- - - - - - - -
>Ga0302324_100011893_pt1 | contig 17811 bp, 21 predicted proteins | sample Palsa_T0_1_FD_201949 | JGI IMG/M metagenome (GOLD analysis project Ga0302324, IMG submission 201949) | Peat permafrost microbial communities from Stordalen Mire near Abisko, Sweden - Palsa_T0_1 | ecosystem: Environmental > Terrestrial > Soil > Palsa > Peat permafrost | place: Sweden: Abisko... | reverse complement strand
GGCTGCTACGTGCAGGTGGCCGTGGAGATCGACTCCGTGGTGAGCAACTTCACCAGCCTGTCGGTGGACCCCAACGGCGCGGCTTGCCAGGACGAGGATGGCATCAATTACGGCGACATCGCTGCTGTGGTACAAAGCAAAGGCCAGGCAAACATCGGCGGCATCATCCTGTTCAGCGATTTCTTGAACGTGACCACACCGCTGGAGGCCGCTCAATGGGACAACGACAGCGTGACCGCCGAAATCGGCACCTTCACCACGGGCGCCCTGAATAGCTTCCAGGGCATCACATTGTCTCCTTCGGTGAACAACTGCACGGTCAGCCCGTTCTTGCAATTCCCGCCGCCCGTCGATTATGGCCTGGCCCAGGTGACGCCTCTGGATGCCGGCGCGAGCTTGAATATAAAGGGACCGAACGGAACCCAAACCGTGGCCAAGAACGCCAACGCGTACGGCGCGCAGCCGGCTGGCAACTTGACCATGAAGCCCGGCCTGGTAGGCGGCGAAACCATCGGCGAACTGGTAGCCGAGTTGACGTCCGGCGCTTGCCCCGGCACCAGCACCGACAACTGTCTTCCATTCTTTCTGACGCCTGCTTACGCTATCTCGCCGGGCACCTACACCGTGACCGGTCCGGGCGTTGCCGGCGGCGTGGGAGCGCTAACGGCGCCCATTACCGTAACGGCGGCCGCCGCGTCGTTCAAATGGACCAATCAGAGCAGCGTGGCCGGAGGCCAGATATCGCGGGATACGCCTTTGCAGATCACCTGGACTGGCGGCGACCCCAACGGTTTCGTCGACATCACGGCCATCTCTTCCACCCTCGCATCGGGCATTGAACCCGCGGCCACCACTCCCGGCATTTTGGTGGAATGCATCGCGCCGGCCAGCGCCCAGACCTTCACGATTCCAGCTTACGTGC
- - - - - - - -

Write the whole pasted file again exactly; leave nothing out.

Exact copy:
>Ga0302324_100011893_pt1 | contig 17811 bp, 21 predicted proteins | sample Palsa_T0_1_FD_201949 | JGI IMG/M metagenome (GOLD analysis project Ga0302324, IMG submission 201949) | Peat permafrost microbial communities from Stordalen Mire near Abisko, Sweden - Palsa_T0_1 | ecosystem: Environmental > Terrestrial > Soil > Palsa > Peat permafrost | place: Sweden: Abisko... | reverse complement strand
GGCTGCTACGTGCAGGTGGCCGTGGAGATCGACTCCGTGGTGAGCAACTTCACCAGCCTGTCGGTGGACCCCAACGGCGCGGCTTGCCAGGACGAGGATGGCATCAATTACGGCGACATCGCTGCTGTGGTACAAAGCAAAGGCCAGGCAAACATCGGCGGCATCATCCTGTTCAGCGATTTCTTGAACGTGACCACACCGCTGGAGGCCGCTCAATGGGACAACGACAGCGTGACCGCCGAAATCGGCACCTTCACCACGGGCGCCCTGAATAGCTTCCAGGGCATCACATTGTCTCCTTCGGTGAACAACTGCACGGTCAGCCCGTTCTTGCAATTCCCGCCGCCCGTCGATTATGGCCTGGCCCAGGTGACGCCTCTGGATGCCGGCGCGAGCTTGAATATAAAGGGACCGAACGGAACCCAAACCGTGGCCAAGAACGCCAACGCGTACGGCGCGCAGCCGGCTGGCAACTTGACCATGAAGCCCGGCCTGGTAGGCGGCGAAACCATCGGCGAACTGGTAGCCGAGTTGACGTCCGGCGCTTGCCCCGGCACCAGCACCGACAACTGTCTTCCATTCTTTCTGACGCCTGCTTACGCTATCTCGCCGGGCACCTACACCGTGACCGGTCCGGGCGTTGCCGGCGGCGTGGGAGCGCTAACGGCGCCCATTACCGTAACGGCGGCCGCCGCGTCGTTCAAATGGACCAATCAGAGCAGCGTGGCCGGAGGCCAGATATCGCGGGATACGCCTTTGCAGATCACCTGGACTGGCGGCGACCCCAACGGTTTCGTCGACATCACGGCCATCTCTTCCACCCTCGCATCGGGCATTGAACCCGCGGCCACCACTCCCGGCATTTTGGTGGAATGCATCGCGCCGGCCAGCGCCCAGACCTTCACGATTCCAGCTTACGTGC